By Hannah Moskowitz
Available now from Chronicle Books
A HISTORY OF GLITTER AND BLOOD is an aptly named novel. Half of it is a disco teenage fever dream and the other half is haunting violence and mutilated bodies. It is a strange novel and I absolutely loved every second of it.
The narrator of A HISTORY OF GLITTER AND BLOOD is an unreliable fellow. He centers the story around Beckan, although he isn't her and cannot know the minutiae of her days and thoughts. (She points this out to him, even.) He also admits frequently that he's making stuff up, or eliding a nasty bit of the story, or doubles back on himself because he's not telling it well. It takes a bit to get into the rhythm of the story, but I thought the way it was told in fits and starts suited the subject matter.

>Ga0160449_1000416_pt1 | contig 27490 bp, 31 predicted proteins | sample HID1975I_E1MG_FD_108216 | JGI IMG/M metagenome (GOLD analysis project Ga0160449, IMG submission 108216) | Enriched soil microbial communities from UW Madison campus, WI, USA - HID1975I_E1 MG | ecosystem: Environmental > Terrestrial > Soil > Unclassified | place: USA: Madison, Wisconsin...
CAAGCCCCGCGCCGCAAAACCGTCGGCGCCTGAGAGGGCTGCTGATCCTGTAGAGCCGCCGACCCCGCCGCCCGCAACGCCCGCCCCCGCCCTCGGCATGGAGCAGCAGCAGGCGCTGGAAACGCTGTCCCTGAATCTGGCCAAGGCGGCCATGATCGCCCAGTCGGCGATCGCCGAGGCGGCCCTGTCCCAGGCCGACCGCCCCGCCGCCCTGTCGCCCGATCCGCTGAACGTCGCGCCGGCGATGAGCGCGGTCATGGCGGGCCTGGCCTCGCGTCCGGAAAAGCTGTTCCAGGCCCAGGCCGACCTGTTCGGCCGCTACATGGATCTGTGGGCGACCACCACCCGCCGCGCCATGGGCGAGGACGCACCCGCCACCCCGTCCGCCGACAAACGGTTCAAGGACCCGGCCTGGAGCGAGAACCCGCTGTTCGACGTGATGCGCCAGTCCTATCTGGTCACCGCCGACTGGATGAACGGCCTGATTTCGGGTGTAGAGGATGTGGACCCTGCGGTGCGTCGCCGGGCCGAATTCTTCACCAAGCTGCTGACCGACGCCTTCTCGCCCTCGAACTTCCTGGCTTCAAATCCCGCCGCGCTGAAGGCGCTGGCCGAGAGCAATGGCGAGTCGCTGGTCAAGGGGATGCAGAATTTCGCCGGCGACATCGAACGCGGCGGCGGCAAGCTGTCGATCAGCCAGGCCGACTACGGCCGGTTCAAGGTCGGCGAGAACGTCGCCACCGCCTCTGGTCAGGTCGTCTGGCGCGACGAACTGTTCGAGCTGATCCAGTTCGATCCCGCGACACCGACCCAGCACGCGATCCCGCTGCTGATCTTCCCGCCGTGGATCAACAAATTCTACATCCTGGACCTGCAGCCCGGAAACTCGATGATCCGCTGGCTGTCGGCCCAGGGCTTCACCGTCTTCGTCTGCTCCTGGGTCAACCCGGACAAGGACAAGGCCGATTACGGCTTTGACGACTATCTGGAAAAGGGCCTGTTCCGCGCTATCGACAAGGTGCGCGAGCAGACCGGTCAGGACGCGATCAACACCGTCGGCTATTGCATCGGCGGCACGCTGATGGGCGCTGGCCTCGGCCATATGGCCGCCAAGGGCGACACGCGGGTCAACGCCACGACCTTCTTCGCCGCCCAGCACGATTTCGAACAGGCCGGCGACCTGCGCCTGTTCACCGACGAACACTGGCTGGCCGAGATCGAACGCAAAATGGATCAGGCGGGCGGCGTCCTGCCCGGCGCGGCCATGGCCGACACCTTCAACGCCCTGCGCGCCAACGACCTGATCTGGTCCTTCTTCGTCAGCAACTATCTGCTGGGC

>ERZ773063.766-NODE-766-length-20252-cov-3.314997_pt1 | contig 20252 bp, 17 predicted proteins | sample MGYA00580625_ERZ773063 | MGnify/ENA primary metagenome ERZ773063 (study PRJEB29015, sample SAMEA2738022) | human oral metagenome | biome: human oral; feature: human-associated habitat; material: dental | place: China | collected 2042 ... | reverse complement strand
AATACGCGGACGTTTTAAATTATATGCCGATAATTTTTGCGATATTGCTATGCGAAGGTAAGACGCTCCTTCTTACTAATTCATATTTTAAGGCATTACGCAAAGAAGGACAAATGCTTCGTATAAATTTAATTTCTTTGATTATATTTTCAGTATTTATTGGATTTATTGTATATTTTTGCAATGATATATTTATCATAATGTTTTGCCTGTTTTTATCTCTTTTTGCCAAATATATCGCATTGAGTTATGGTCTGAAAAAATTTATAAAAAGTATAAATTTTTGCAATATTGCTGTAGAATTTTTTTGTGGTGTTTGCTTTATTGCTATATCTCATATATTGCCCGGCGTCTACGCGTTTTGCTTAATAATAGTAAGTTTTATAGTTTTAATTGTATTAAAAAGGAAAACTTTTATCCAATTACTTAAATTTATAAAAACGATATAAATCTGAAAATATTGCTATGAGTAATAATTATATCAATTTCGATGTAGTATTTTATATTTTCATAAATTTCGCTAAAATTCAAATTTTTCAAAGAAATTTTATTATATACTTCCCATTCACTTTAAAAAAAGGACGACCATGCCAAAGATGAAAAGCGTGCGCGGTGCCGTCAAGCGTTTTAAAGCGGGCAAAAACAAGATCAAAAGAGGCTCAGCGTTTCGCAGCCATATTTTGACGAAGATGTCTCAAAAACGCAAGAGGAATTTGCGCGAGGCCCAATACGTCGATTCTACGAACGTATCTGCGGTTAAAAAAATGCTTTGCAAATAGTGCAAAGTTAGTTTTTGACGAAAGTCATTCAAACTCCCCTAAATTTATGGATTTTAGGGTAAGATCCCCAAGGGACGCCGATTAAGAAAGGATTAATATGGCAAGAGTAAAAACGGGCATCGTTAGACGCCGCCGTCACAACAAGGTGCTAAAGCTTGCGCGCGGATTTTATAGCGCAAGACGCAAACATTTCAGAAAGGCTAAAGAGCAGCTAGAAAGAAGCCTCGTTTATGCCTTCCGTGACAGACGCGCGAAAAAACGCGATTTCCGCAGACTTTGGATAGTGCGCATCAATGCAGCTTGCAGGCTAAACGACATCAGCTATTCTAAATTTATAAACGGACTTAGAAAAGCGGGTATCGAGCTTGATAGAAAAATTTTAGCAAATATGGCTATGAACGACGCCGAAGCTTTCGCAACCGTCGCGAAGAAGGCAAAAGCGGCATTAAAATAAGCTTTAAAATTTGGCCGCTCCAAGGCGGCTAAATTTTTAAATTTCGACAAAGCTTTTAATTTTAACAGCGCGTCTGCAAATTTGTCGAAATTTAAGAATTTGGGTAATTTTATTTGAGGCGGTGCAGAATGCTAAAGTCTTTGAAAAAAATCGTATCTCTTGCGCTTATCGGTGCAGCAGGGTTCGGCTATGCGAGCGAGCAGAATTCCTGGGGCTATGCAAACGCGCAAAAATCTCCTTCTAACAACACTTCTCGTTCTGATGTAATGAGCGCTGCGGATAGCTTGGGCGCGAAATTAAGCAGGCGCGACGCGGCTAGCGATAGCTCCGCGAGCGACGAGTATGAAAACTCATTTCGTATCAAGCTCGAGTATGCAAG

Beckan and three other faerie teenagers were the only faeries who survived the war. (Except not really, because Cricket is dead. Not dead-dead, because faeries are immortal. But he's been rendered into pieces so small, conscious somewhere, that his friends can't find them.) Beckan, Cricket, and Cricket's brother supported the household through prostitution. Of course, the main people they could sell themselves too were the trolls, who eat faeries. It's taken a toll on them, both because they were all too young to handle any of it and they feel a mix of blame and shame and not regretting it at all because they survived.
There is such horror in A HISTORY OF GLITTER AND BLOOD. There are images in this book that haunt me. And the characters, faerie and troll and other, wormed their way under my skin. The worldbuilding is both deft and dreamlike. It is a tale of an impossible place, yet all the pieces fit together. I loved the complicated situation between the races and the lengthy exploration of what happens after trauma and disaster.
I've been meaning to read Hannah Moskowitz's novels forever, and A HISTORY OF GLITTER AND BLOOD definitely convinced me that I need to give her backlist my full attention as soon as I get a chance. This book shoved it's way into my heart like sudden violence following on the heels of laughter.